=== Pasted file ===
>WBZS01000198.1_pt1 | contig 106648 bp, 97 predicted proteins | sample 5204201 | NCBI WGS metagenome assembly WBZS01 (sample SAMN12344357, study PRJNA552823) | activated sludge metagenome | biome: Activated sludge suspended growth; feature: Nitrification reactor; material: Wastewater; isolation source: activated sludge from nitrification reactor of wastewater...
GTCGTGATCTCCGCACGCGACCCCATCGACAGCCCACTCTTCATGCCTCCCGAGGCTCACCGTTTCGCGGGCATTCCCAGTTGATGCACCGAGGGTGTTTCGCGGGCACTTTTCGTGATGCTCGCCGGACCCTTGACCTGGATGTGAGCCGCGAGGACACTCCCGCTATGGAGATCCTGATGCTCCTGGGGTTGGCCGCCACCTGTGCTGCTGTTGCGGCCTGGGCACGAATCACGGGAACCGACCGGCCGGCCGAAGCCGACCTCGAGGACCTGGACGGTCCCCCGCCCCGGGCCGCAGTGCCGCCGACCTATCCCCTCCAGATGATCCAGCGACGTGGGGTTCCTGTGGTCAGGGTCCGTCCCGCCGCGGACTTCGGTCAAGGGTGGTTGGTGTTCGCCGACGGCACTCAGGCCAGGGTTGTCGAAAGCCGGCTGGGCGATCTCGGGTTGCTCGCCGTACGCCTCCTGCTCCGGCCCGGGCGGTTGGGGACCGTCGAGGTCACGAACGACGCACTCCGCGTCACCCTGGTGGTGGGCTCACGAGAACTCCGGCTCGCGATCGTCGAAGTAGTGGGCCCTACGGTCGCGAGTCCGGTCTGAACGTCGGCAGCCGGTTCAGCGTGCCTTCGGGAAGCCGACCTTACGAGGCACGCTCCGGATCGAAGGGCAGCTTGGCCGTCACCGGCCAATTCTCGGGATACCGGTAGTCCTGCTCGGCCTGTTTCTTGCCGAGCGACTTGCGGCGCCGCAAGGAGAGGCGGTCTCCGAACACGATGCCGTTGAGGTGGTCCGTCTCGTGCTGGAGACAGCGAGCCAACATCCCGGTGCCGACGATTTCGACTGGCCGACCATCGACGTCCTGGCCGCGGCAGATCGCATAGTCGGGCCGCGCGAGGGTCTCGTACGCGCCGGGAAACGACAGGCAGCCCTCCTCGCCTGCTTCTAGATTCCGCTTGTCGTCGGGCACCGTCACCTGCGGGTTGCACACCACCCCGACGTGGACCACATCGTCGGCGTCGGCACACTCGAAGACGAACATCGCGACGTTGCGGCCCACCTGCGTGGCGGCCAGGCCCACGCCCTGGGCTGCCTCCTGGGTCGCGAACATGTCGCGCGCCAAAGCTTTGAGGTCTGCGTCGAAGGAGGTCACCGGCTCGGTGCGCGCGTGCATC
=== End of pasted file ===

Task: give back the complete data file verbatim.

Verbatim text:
>WBZS01000198.1_pt1 | contig 106648 bp, 97 predicted proteins | sample 5204201 | NCBI WGS metagenome assembly WBZS01 (sample SAMN12344357, study PRJNA552823) | activated sludge metagenome | biome: Activated sludge suspended growth; feature: Nitrification reactor; material: Wastewater; isolation source: activated sludge from nitrification reactor of wastewater...
GTCGTGATCTCCGCACGCGACCCCATCGACAGCCCACTCTTCATGCCTCCCGAGGCTCACCGTTTCGCGGGCATTCCCAGTTGATGCACCGAGGGTGTTTCGCGGGCACTTTTCGTGATGCTCGCCGGACCCTTGACCTGGATGTGAGCCGCGAGGACACTCCCGCTATGGAGATCCTGATGCTCCTGGGGTTGGCCGCCACCTGTGCTGCTGTTGCGGCCTGGGCACGAATCACGGGAACCGACCGGCCGGCCGAAGCCGACCTCGAGGACCTGGACGGTCCCCCGCCCCGGGCCGCAGTGCCGCCGACCTATCCCCTCCAGATGATCCAGCGACGTGGGGTTCCTGTGGTCAGGGTCCGTCCCGCCGCGGACTTCGGTCAAGGGTGGTTGGTGTTCGCCGACGGCACTCAGGCCAGGGTTGTCGAAAGCCGGCTGGGCGATCTCGGGTTGCTCGCCGTACGCCTCCTGCTCCGGCCCGGGCGGTTGGGGACCGTCGAGGTCACGAACGACGCACTCCGCGTCACCCTGGTGGTGGGCTCACGAGAACTCCGGCTCGCGATCGTCGAAGTAGTGGGCCCTACGGTCGCGAGTCCGGTCTGAACGTCGGCAGCCGGTTCAGCGTGCCTTCGGGAAGCCGACCTTACGAGGCACGCTCCGGATCGAAGGGCAGCTTGGCCGTCACCGGCCAATTCTCGGGATACCGGTAGTCCTGCTCGGCCTGTTTCTTGCCGAGCGACTTGCGGCGCCGCAAGGAGAGGCGGTCTCCGAACACGATGCCGTTGAGGTGGTCCGTCTCGTGCTGGAGACAGCGAGCCAACATCCCGGTGCCGACGATTTCGACTGGCCGACCATCGACGTCCTGGCCGCGGCAGATCGCATAGTCGGGCCGCGCGAGGGTCTCGTACGCGCCGGGAAACGACAGGCAGCCCTCCTCGCCTGCTTCTAGATTCCGCTTGTCGTCGGGCACCGTCACCTGCGGGTTGCACACCACCCCGACGTGGACCACATCGTCGGCGTCGGCACACTCGAAGACGAACATCGCGACGTTGCGGCCCACCTGCGTGGCGGCCAGGCCCACGCCCTGGGCTGCCTCCTGGGTCGCGAACATGTCGCGCGCCAAAGCTTTGAGGTCTGCGTCGAAGGAGGTCACCGGCTCGGTGCGCGCGTGCATC